Set in some of the finest gardens in Kampala, the Sheraton Kampala Hotel has long attracted newlywed couples to take wedding and group pictures within the well-manicured grounds. The hotel has now specifically targeted mid-week wedding functions and is offering a substantial 15 percent discount for parties between Monday and Thursday, days normally less popular compared with Friday and Saturday dates. In addition, the hotel is offering a 10 percent discount for wedding parties in 2010, as long as an early booking has been made before the end of 2009 and the required deposit been paid. This applies to functions within the hotel, as well as outside catering provided by the Sheraton. Anyone intending to tie the knot, should visit for more information.

True to commitments made under the auspices of the East African Community, the five member states read their annual budgets on June 11, just after this column went into print. The tourism sectors in Uganda, Kenya, and Tanzania are not exactly holding their combined breaths, as the facilitation for tourism marketing is expected to be far below the sector’s needs and expectations. While this is a matter of bad habits in Uganda, where the government has rarely lived up to the commitments made verbally to the sector, in Kenya the issue has raised the proverbial temperature in the political arena between private sector and government, when plans emerged most recently to reduce the budget, compared to the previous financial year, by up to 70 percent. In Kenya, however, KTF made concerted and very public efforts to bring their arguments into the public domain, while in other countries the respective industry voices were rather hushed and/or invisible.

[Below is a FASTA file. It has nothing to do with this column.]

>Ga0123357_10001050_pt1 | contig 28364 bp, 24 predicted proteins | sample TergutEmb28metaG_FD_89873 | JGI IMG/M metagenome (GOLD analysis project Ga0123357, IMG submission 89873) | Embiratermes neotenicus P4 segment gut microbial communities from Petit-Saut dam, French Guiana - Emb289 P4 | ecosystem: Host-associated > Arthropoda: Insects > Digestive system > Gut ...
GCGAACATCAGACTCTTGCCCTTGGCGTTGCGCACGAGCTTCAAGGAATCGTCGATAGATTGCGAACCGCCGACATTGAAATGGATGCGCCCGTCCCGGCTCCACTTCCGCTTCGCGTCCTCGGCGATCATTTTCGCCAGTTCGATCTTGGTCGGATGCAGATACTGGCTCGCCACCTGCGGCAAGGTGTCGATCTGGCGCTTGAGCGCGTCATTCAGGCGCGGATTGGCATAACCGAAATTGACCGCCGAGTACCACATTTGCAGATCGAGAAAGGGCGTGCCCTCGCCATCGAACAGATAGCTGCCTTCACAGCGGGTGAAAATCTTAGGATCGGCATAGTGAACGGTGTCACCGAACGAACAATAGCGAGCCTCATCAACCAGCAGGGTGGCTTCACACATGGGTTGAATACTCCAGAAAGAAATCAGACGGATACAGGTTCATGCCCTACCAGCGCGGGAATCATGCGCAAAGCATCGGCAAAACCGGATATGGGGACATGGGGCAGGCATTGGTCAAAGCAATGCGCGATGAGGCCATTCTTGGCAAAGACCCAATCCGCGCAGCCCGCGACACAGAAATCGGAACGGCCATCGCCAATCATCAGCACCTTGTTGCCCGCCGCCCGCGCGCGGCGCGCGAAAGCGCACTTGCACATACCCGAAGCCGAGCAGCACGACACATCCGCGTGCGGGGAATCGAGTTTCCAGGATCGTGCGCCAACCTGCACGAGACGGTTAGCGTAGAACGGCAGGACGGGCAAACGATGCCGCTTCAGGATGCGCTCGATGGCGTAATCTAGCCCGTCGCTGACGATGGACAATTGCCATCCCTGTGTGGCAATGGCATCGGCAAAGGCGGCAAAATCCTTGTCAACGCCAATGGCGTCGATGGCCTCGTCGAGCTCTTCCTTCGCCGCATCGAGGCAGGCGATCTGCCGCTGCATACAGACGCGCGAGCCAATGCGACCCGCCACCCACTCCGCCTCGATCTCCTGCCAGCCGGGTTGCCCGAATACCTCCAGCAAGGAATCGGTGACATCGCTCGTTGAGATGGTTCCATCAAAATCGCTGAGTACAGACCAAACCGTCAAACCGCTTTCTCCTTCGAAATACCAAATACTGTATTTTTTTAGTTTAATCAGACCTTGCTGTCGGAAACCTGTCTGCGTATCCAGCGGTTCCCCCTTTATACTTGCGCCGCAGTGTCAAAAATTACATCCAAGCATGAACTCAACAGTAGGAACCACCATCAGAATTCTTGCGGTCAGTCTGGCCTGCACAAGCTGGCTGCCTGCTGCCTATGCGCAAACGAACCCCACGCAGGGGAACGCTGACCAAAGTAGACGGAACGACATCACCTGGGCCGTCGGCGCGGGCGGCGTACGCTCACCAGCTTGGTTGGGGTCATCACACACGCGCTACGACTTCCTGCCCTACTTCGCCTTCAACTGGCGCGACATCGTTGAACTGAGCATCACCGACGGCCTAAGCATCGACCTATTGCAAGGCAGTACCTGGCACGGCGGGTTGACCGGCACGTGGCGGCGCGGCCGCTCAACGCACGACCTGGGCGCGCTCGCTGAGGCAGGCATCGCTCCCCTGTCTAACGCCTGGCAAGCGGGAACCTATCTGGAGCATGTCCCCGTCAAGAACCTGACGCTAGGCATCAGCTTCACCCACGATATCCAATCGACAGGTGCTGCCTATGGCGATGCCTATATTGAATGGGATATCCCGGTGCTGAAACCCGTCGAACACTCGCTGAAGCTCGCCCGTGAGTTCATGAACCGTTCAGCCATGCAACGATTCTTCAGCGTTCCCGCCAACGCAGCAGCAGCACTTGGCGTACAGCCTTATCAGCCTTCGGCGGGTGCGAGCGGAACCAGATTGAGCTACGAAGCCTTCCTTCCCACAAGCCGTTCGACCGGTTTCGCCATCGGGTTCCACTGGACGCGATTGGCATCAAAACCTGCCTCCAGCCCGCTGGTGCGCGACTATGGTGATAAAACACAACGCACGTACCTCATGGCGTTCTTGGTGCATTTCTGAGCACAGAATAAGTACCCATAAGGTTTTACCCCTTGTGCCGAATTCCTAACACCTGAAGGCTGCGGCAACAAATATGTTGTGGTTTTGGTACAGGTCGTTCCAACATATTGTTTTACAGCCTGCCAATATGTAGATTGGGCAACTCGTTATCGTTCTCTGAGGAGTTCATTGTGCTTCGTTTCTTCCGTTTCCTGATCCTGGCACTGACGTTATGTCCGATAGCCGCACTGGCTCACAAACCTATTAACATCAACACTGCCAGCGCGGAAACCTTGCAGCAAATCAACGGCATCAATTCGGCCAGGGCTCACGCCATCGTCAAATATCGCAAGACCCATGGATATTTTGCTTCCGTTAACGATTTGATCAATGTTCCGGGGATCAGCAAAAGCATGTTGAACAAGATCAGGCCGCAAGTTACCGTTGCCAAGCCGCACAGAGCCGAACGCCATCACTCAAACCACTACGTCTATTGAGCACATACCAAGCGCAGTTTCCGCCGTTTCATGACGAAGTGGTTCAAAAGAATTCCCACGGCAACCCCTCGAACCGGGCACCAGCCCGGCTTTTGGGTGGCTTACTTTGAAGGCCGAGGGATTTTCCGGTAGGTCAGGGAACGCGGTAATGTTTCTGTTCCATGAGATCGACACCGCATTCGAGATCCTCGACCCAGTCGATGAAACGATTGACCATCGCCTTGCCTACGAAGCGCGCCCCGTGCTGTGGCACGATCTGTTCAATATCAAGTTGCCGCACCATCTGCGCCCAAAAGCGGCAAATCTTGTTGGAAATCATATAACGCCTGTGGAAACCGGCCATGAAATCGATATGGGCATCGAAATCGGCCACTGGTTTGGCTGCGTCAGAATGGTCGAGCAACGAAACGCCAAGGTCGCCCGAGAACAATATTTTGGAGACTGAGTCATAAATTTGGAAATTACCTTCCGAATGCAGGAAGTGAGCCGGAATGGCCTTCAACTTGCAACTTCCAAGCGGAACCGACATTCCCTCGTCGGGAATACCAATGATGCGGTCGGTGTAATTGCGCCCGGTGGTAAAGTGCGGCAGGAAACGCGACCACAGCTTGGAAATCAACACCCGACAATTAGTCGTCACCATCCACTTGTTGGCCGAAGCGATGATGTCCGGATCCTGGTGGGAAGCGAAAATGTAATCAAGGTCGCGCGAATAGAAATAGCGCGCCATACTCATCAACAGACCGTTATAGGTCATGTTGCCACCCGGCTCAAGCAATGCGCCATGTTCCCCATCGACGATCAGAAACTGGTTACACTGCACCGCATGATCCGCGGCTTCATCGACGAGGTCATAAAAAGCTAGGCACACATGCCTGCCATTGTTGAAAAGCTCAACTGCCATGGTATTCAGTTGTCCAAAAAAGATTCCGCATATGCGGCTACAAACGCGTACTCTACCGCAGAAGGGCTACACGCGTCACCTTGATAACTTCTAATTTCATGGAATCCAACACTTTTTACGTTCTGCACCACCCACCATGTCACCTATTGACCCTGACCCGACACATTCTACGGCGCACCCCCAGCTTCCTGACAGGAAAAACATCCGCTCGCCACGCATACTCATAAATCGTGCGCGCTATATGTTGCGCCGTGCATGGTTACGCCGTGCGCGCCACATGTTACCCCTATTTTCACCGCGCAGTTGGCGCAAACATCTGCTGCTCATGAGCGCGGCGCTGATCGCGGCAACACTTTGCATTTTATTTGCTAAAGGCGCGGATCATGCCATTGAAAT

In contrast, Rwanda seems the exception in the region as governmental assurances that tourism is indeed a priority sector have, in past years, regularly been followed by adequate budget allocation, lifting the tourism industry rapidly to the near top of the economic performance in the country. In spite of the present global economic crisis, therefore, Rwanda is expecting yet better figures and performances in 2009, arguably at the expense of those other regional countries cutting down in marketing instead of increasing spending and activities.

Derek Houston recently visited Kampala, in addition to other east African centers, to update local tourism stakeholders on upcoming trade shows, tourism marketing events, and, of course, the need to participate and take advantage of such opportunities and keep the destination visible in the global marketplace in the midst of a global recession and hard selling by many competing destinations. Particular emphasis during the presentations was paid to MICE business development opportunities. Visit for more information.

The exhibition manager of the Kenya Tourist Board received global recognition on behalf of KTB when at the recently-concluded IMEX tourism trade fair in Frankfurt, Germany he was handed the prestigious IMEX Academy Award for serving Kenya’s interests well in promoting meetings and exhibitions. The MICE market is now of major importance in Kenya’s effort to achieve economic recovery by promoting MICE tourism activities. Congratulations for this achievement to KTB for its second major award in as many months, having recently been crowned Best Tourist Board in Africa by the Good Safari Guide at a ceremony in Durban, South Africa.